Stupid Media Watch: It's Not the Targeting That Failed
By Ken Magill
As if consumer-press coverage of marketing wasn’t already bad enough, even the marketing trade press sometimes gets it stupidly wrong.
Case in point: “Ad targeting fails as UK government ads appear in Jihadi YouTube videos,” said the headline on a recent piece on marketing media website TheDrum.com.
After a few reasonably straightforward opening paragraphs, the writer manages to completely miss the real story.
“Adverts for the BBC, the National Citizen Service, UK charities and other businesses have appeared before Jihadist YouTube videos, according to Newsnight, showcasing a major flaw in current targeted advertising,” began the article.
“Famous British brands and government agencies have been shown in ads before ISIS recruitment videos encouraging young men to fight a holy war in Iraq. This is despite Jihadists allegedly plotting attacks against the UK,” it continued.
“The automated advert allocation system provides video uploaders with income from ads. As a result advertisers have unwittingly contributed to the fundamental cause.”
Okay, so far so good. This development would seem to showcase a possible flaw in targeted advertising. After all, what brand would want their ads to be served with terrorist propaganda and help fund a terrorist cause?
But then the piece veers off into ignoramusville.
“Furthermore, this controversy further marks infancy in digital advertising – the fact that Jihadists are seeing UK government ads shows they need to be targeted towards viewers more accurately.”
The controversy isn’t remotely evidence that online ads need to be targeted more accurately, though they may need to be.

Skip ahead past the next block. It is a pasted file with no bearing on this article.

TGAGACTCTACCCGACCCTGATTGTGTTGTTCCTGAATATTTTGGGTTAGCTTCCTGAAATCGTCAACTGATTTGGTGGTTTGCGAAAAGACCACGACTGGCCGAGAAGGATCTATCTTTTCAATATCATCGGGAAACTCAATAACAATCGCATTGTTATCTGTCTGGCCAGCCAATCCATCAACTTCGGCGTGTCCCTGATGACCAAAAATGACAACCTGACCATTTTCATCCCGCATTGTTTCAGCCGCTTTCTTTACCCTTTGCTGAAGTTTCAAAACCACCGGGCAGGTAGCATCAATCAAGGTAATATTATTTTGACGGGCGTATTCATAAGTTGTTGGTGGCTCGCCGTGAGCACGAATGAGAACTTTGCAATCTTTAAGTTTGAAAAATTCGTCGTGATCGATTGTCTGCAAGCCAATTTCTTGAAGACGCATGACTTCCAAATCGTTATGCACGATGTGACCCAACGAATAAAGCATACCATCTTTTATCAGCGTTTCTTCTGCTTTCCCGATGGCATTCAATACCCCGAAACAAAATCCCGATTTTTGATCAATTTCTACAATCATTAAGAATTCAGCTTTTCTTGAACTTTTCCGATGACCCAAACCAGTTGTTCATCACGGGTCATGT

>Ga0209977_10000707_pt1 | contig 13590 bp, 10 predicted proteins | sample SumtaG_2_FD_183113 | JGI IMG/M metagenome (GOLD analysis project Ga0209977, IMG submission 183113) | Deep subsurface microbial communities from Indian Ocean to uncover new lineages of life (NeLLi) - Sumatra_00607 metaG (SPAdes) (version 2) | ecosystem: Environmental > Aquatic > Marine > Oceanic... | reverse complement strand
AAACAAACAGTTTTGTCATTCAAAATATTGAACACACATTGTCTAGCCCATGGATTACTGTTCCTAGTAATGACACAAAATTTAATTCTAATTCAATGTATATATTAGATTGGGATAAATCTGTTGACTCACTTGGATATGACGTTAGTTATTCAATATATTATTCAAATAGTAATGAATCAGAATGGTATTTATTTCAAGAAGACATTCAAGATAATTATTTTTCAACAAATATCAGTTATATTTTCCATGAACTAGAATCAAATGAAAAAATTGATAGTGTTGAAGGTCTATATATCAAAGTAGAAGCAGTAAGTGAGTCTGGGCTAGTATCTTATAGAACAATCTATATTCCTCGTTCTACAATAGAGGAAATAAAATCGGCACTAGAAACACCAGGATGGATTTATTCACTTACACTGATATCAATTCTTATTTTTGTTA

The only way the article’s author could know if Jihadists were seeing the ads would be if he were to sit with a Jihadist and witness the Jihadist seeing those ads.
More likely, the ads were reaching their intended targets, but in conjunction with inappropriate content.
For example, I recently was reading a blog post by a writer who is vehemently anti-gun. His site served me an ad for ConcealedCarry.com. My guess is the blogger would be appalled his site was serving ads aimed at gun owners.
But guess what? I am a gun owner. I spent my formative years working on a cattle, hog and chicken farm. Guns have always been part of my life.
I have recently been considering getting a handgun permit and have been doing related Internet searches to see how many hoops New York State will put me through to get one.
What is more, there is a national shortage of .22 ammunition and I have been searching on that topic, as well. For those who don’t know, .22 ammunition is low-cost, small-caliber ammunition with minimal recoil, making it perfect for recreational shooting.
The ConcealedCarry.com ad was perfectly targeted to me, excuse the pun, even though both the sponsor and the blogger would probably rather not be linked to one another.
As long-time readers may know, my wife is a media buyer and a big believer in behaviorally targeted online advertising.
After reading The Drum article, I asked her: “How do you make sure clients’ ads don’t sponsor objectionable content?”
“Nothing works 100 percent,” she said. “You just have to be vigilant.” She added her company maintains a list of about 1,000 sites it will not allow clients’ ads to appear on.
The issue is not that the Jihadist-video ads were targeting the wrong viewers. The issue The Drum writer missed is the ads were sponsoring objectionable content, an issue as old as sponsored content itself.
And the imperfect answer, as my wife said, is vigilance on the part of advertisers and their agencies.